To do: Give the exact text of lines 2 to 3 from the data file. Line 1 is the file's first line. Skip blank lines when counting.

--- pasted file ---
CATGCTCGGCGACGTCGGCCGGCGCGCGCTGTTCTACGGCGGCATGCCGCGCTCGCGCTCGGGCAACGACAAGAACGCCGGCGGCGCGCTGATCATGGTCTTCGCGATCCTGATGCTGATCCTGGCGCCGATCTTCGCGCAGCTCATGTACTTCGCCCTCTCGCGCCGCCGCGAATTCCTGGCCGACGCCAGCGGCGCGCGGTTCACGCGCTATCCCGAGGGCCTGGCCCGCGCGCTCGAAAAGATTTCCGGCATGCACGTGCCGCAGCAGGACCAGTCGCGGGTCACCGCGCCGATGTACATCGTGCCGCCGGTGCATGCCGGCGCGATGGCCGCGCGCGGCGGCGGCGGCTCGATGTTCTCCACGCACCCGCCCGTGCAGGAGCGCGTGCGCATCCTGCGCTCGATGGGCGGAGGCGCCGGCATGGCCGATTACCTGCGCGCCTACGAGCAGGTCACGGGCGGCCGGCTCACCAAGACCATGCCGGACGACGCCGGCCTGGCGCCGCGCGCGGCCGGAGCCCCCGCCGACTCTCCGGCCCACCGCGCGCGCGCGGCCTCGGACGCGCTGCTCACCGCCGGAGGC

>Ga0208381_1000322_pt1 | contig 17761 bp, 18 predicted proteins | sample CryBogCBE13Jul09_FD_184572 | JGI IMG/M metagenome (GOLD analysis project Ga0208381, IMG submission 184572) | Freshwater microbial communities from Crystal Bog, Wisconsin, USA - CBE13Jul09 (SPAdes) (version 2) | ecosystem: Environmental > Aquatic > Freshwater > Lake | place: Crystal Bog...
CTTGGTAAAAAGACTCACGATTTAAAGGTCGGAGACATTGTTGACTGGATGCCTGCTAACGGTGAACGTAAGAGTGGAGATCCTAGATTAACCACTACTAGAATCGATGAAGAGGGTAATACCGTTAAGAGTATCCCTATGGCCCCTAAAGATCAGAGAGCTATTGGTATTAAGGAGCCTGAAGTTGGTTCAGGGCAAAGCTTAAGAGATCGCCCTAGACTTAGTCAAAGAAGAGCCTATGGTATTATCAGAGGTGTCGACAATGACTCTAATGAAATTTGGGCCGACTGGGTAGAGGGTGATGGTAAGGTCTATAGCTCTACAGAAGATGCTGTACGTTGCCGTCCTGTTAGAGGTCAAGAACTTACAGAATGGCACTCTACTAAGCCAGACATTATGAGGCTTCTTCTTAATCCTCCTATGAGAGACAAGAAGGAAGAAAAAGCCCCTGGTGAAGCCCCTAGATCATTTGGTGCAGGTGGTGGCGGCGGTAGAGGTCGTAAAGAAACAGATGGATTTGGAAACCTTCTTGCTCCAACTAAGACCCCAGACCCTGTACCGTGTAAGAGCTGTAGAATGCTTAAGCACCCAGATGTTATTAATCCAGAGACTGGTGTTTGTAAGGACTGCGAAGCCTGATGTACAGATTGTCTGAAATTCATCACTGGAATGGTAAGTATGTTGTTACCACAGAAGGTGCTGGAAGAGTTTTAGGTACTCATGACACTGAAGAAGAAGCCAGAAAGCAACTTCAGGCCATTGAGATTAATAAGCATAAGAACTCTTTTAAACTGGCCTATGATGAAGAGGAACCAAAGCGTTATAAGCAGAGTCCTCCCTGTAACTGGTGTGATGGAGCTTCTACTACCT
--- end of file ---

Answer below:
>Ga0208381_1000322_pt1 | contig 17761 bp, 18 predicted proteins | sample CryBogCBE13Jul09_FD_184572 | JGI IMG/M metagenome (GOLD analysis project Ga0208381, IMG submission 184572) | Freshwater microbial communities from Crystal Bog, Wisconsin, USA - CBE13Jul09 (SPAdes) (version 2) | ecosystem: Environmental > Aquatic > Freshwater > Lake | place: Crystal Bog...
CTTGGTAAAAAGACTCACGATTTAAAGGTCGGAGACATTGTTGACTGGATGCCTGCTAACGGTGAACGTAAGAGTGGAGATCCTAGATTAACCACTACTAGAATCGATGAAGAGGGTAATACCGTTAAGAGTATCCCTATGGCCCCTAAAGATCAGAGAGCTATTGGTATTAAGGAGCCTGAAGTTGGTTCAGGGCAAAGCTTAAGAGATCGCCCTAGACTTAGTCAAAGAAGAGCCTATGGTATTATCAGAGGTGTCGACAATGACTCTAATGAAATTTGGGCCGACTGGGTAGAGGGTGATGGTAAGGTCTATAGCTCTACAGAAGATGCTGTACGTTGCCGTCCTGTTAGAGGTCAAGAACTTACAGAATGGCACTCTACTAAGCCAGACATTATGAGGCTTCTTCTTAATCCTCCTATGAGAGACAAGAAGGAAGAAAAAGCCCCTGGTGAAGCCCCTAGATCATTTGGTGCAGGTGGTGGCGGCGGTAGAGGTCGTAAAGAAACAGATGGATTTGGAAACCTTCTTGCTCCAACTAAGACCCCAGACCCTGTACCGTGTAAGAGCTGTAGAATGCTTAAGCACCCAGATGTTATTAATCCAGAGACTGGTGTTTGTAAGGACTGCGAAGCCTGATGTACAGATTGTCTGAAATTCATCACTGGAATGGTAAGTATGTTGTTACCACAGAAGGTGCTGGAAGAGTTTTAGGTACTCATGACACTGAAGAAGAAGCCAGAAAGCAACTTCAGGCCATTGAGATTAATAAGCATAAGAACTCTTTTAAACTGGCCTATGATGAAGAGGAACCAAAGCGTTATAAGCAGAGTCCTCCCTGTAACTGGTGTGATGGAGCTTCTACTACCT